Size DOES Matter (snicker) Taking Down the Martingale Part II

In today’s post, I show you how to take a winning game and become a loser at it. How? Because it IS possible to set up one’s trading with an edge that’s hard to beat… unless you beat it yourself. “We have met the enemy,” Pogo says, “and he is us.”

Of course, I don’t want to show you how to lose money so that you go out and DO it… I’m showing you how it’s possible to lose money at a winning game in order to expose another flaw in most folk’s trading plan. And help you fix said flaw. Cool? Let’s get started!

In Part I, we looked at the formula for calculating expectancy:

E = [P x W] – [(1-P) x L]


E is ‘Expectancy’ or Expected Return per Play
P is Probability of winning, expressed as a fraction
W is Amount of a Win
L is Amount of a Loss

A trading coach named Ralph Vince did a remarkable experiment. He rounded up 40 Ph.D’s… ruling out those whose degrees were in probability and statistics. In other words, really really smart folks that didn’t fully understand the implications of the above equation. He gave them a winning game: an even money wager with a 60% probability of winning. They all had $1,000 in ‘virtual’ dollars to begin with, were given 100 trials in which to bet, and were given total latitude as to how much to wager. They were prescribed no system for sizing their bets….

Wanna be shocked? 95% of the Ph.D’s  LOST money.

Only two out of the forty players were able to beat a very beatable game: 60% of the time, players would win on an even-money bet. But most of them still couldn’t make it work. Let’s plug in the numbers:

E = (.6 X $1) – (.4 X $1) or .20 cents for every dollar wagered. (Hey, didja get all that? It’s 60% probability of a win, only as a fraction: .6, TIMES a dollar, MINUS the probability of a loss times a dollar. SO for every dollar you bet, you can ‘expect’ that over time your winnings will equal .20 cents per dollar you bet.

So HOW did 38 out of 40 Ph.D’s LOSE at this game?

Well, hmm. What if you bet your whole $1,000 on the first trial, and lost. Sure, you would have a 60% chance of winning on the next try but there wouldn’t BE a next try… you’re broke.

What about being too conservative? If you only bet $1, and did it 100 times… that’s $100 wagered at a .20 cent expectancy. You’ll end up with around $20 bucks to add to your original $1000 bankroll (yawn), a .2% gain in a game that SHOULD have made you some serious bank.

What if you were too conservative at first, but then stepped up your play a little late in the game? Say you bet only $5 of your $1,000 for the first 90 trials? Then you could expect to be ahead by around  $450 X .20 cents = $90 bucks. With $1090 in your stack and only 10 tries left you figure that it’s time to risk more. You bet $300 once, lose it, get discouraged because you are at $790. Now you bet a more conservative $100 for each of the remaining 9 tries. You win five times, lose three… so you’re at $990 with one try left. And that try has a 60% chance of winning, regardless of what you wager.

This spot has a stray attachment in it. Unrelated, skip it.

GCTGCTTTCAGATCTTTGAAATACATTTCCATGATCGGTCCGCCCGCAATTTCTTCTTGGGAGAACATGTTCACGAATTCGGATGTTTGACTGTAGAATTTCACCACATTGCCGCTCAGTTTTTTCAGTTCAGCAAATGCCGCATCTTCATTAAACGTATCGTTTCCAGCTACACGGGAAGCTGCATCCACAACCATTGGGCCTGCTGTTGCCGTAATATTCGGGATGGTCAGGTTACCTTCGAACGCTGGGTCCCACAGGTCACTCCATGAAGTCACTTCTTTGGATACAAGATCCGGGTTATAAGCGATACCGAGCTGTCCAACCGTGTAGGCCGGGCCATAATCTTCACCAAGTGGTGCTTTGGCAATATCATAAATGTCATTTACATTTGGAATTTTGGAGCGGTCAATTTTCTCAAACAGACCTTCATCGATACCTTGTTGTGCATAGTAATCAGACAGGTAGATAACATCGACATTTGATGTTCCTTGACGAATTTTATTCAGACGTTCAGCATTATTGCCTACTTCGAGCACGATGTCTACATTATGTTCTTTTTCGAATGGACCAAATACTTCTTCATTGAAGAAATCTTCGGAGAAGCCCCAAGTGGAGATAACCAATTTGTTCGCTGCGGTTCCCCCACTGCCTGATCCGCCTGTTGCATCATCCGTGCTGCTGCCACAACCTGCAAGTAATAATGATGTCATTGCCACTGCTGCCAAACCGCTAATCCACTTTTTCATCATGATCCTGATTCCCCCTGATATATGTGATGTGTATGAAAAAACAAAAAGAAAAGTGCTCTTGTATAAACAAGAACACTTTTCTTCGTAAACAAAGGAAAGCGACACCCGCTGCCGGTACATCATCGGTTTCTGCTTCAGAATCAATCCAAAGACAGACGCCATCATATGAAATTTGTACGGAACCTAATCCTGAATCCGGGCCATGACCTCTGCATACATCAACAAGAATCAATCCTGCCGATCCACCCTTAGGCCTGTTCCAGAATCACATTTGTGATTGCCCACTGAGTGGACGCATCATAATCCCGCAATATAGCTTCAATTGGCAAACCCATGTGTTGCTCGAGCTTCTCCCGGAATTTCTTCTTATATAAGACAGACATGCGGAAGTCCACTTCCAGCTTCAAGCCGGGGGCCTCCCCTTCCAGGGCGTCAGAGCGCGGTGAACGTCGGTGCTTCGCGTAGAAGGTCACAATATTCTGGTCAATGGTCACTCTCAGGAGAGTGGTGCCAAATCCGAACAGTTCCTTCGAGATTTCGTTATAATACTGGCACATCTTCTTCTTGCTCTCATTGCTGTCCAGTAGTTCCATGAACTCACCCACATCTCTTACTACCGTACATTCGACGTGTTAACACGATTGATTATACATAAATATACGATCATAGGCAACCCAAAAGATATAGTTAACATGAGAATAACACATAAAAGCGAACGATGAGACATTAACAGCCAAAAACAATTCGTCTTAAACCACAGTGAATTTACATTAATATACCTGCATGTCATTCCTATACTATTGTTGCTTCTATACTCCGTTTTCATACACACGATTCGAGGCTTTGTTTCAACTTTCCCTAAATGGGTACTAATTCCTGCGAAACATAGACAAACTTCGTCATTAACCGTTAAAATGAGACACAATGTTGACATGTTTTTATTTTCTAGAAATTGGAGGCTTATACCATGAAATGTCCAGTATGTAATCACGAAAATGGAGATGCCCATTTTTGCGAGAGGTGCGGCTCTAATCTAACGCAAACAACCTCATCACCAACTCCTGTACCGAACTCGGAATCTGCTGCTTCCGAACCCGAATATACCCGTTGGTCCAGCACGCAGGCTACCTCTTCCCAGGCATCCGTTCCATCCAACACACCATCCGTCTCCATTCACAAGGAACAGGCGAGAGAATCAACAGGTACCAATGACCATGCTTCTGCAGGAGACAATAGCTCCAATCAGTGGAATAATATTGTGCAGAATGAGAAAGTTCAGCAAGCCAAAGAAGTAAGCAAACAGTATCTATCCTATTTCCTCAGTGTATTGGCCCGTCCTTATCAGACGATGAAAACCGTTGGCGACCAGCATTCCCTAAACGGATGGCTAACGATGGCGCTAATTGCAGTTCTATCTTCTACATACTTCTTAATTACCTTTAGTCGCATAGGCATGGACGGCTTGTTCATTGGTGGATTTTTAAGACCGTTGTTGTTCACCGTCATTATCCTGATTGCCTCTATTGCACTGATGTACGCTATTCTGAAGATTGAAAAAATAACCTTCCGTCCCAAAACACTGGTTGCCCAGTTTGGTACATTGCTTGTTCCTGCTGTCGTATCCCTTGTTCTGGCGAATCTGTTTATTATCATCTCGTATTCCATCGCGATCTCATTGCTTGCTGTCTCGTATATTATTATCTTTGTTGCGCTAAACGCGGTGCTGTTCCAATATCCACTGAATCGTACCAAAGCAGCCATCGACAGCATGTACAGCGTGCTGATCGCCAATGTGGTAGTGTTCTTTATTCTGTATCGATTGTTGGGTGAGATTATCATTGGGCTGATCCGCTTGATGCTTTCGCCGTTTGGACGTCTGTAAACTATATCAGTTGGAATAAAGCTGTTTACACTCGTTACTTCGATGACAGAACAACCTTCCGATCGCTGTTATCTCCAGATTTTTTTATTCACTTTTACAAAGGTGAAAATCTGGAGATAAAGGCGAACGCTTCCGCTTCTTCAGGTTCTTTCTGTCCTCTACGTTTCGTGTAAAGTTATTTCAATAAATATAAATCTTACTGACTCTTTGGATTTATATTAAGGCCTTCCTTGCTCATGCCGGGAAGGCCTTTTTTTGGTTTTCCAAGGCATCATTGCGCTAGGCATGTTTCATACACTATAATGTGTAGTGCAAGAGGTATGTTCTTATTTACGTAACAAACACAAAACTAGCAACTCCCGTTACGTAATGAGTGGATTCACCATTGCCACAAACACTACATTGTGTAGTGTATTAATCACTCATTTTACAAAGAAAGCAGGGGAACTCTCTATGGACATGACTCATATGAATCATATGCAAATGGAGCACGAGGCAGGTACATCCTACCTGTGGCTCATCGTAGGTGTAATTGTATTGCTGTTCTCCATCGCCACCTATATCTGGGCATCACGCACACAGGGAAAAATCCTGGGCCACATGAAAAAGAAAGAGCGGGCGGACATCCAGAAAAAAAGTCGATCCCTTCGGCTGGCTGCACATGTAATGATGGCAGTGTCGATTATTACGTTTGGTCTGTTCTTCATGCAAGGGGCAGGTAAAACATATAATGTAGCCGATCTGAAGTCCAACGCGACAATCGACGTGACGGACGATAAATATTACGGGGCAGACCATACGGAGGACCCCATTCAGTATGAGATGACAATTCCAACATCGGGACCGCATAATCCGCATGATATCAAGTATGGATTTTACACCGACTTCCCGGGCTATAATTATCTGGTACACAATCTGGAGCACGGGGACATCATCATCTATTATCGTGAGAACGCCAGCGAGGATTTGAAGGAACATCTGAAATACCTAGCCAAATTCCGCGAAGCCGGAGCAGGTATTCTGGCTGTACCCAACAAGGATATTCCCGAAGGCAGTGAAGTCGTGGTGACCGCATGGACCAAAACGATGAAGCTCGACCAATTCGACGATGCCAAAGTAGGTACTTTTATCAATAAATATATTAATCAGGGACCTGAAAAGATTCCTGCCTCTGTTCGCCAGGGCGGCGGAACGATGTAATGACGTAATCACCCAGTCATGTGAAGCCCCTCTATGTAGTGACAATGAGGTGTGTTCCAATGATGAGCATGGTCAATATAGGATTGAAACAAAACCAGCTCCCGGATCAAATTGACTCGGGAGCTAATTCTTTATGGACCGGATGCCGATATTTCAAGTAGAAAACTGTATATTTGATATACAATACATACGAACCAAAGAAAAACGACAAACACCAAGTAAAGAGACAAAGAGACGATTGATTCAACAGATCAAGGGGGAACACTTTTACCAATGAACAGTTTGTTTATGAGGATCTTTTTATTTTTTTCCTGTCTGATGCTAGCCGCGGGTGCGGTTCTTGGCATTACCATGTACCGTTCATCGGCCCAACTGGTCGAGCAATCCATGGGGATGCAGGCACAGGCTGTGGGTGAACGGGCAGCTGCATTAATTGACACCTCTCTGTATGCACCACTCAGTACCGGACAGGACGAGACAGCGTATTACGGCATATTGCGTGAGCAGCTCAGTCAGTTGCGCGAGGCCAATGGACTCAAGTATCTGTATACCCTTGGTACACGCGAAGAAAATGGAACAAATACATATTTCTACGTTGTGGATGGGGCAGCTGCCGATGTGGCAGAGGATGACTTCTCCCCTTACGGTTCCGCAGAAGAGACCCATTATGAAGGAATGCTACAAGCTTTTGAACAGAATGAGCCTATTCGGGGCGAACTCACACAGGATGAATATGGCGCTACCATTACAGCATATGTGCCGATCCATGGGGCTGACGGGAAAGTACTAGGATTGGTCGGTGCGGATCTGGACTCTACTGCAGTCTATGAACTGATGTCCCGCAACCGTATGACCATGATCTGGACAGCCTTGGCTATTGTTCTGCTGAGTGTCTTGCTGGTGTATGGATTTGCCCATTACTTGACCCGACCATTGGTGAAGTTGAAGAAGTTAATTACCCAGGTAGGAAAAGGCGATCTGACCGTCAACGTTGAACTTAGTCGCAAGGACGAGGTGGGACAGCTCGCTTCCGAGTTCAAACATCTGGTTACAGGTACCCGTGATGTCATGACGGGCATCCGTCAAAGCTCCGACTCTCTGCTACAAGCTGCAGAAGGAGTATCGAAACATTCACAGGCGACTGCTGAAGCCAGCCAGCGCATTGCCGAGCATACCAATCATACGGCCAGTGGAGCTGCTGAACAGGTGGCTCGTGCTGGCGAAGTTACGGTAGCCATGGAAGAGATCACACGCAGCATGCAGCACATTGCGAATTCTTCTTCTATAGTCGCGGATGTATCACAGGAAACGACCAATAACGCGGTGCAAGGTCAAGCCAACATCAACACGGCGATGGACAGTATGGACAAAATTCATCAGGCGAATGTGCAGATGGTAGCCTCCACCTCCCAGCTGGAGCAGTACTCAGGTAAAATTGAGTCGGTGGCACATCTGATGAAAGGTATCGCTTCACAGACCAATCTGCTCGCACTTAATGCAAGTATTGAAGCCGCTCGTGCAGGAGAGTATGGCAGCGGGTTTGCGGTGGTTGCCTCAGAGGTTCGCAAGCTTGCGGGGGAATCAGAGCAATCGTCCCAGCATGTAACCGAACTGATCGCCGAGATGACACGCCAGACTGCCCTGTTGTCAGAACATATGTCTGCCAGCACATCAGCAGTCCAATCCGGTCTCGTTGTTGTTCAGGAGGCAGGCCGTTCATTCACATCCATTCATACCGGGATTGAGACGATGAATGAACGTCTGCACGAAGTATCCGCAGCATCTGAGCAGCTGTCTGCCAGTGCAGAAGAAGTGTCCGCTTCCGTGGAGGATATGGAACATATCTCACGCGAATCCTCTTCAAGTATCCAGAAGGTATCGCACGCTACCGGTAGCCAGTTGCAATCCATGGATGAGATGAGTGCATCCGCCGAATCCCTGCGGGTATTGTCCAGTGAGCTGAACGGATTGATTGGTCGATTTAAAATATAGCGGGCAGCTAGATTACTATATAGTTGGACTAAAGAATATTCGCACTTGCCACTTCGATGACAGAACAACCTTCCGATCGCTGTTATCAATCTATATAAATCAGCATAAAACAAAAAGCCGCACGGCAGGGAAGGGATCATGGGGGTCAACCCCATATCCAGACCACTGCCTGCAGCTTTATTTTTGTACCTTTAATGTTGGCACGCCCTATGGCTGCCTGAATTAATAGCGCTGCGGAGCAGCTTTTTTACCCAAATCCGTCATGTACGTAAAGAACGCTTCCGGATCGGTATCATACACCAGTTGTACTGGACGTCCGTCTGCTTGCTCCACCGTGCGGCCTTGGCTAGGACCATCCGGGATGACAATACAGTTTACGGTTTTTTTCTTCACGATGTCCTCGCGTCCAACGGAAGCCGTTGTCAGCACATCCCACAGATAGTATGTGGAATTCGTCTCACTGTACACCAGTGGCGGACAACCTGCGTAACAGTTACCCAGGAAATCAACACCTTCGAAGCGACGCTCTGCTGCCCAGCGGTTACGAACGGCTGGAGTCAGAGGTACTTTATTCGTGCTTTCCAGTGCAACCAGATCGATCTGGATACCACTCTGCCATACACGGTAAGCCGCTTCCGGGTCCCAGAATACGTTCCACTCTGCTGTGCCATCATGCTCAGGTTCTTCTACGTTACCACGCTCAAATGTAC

In the above scenario you made only ONE foolishly high wager, bet conservatively the rest of the time, and it still comes down to just one more roll of the dice to see whether you win or lose a very, VERY beatable game. Wow.

Yikes… this is the inevitable outcome of NOT running the numbers. When you size your bets without a system, and bet according to what you feel instead of what’s ideal… you will lose.

Let’s take the above scenario again and think it through: Wagering too MUCH can cause a problem for obvious reasons… because though probability is 60% for each trial, streaks of wins and losses WILL happen. It’s not unthinkable that you would get three winners or three losers in a row. So betting a third of one’s account would be exceedingly unwise.

Betting too LITTLE will result in failure as well, though that failure would not be a problem of losing but of not gaining what should be coming as a result of a disciplined trading plan.

This is why I say that SIZE MATTERS… because it does. Bet size, that is… called ‘position sizing’ by trading coach Van Tharp. Of all the different factors of a trading system, these two are most important: positive expectancy (quantifying probability and payout for a trading edge) and a solid money management strategy.

With an amount of only $1000 to trade with and a system like the one above with which to trade, how about a bet of $100, times 100? That would be a total amount of $10,000 wagered. 60 wins equals $6000 in, 40 losses equals $4000 out, for a total of $2000 earned from playing a bankroll of $1000. Of course, if one had ten losses in a row to begin, this bet sizing plan would not work. But the likelihood of that happening is quite low with a 60% chance of winning every time.

The trick is finding a system with that kind of positive expectancy, AND matching the bet sizing to it appropriately.

For the answer we’ve got to go to Bell laboratories in the 1950’s, to some very interesting gentlemen and the beginnings of what is now called game theory. In the next post we’ll talk about some great names in the world of finance, mathematics, and information. Some of these names you may have never heard… but they have shaped our world and a lot of what goes on behind the scenes.

Okay Traders! Post away… We’ve gotten a lot of attention from the “Google Slap” post but now things have settled down a bit. I’m anxious to hear from you.

Happy Trading,


About Kurt Frankenberg

Kurt Frankenberg is an author and speaker about entrepreneurship, martial arts, and trading the stock and options markets. One of several "Biznesses" he founded as a teen, The Freedom School of Martial Arts, has been in continuous operation since 1986. Kurt lives in Colorado Springs with his wife Sabrina, German Shepherd Jovi, and his ninja cat Tabi.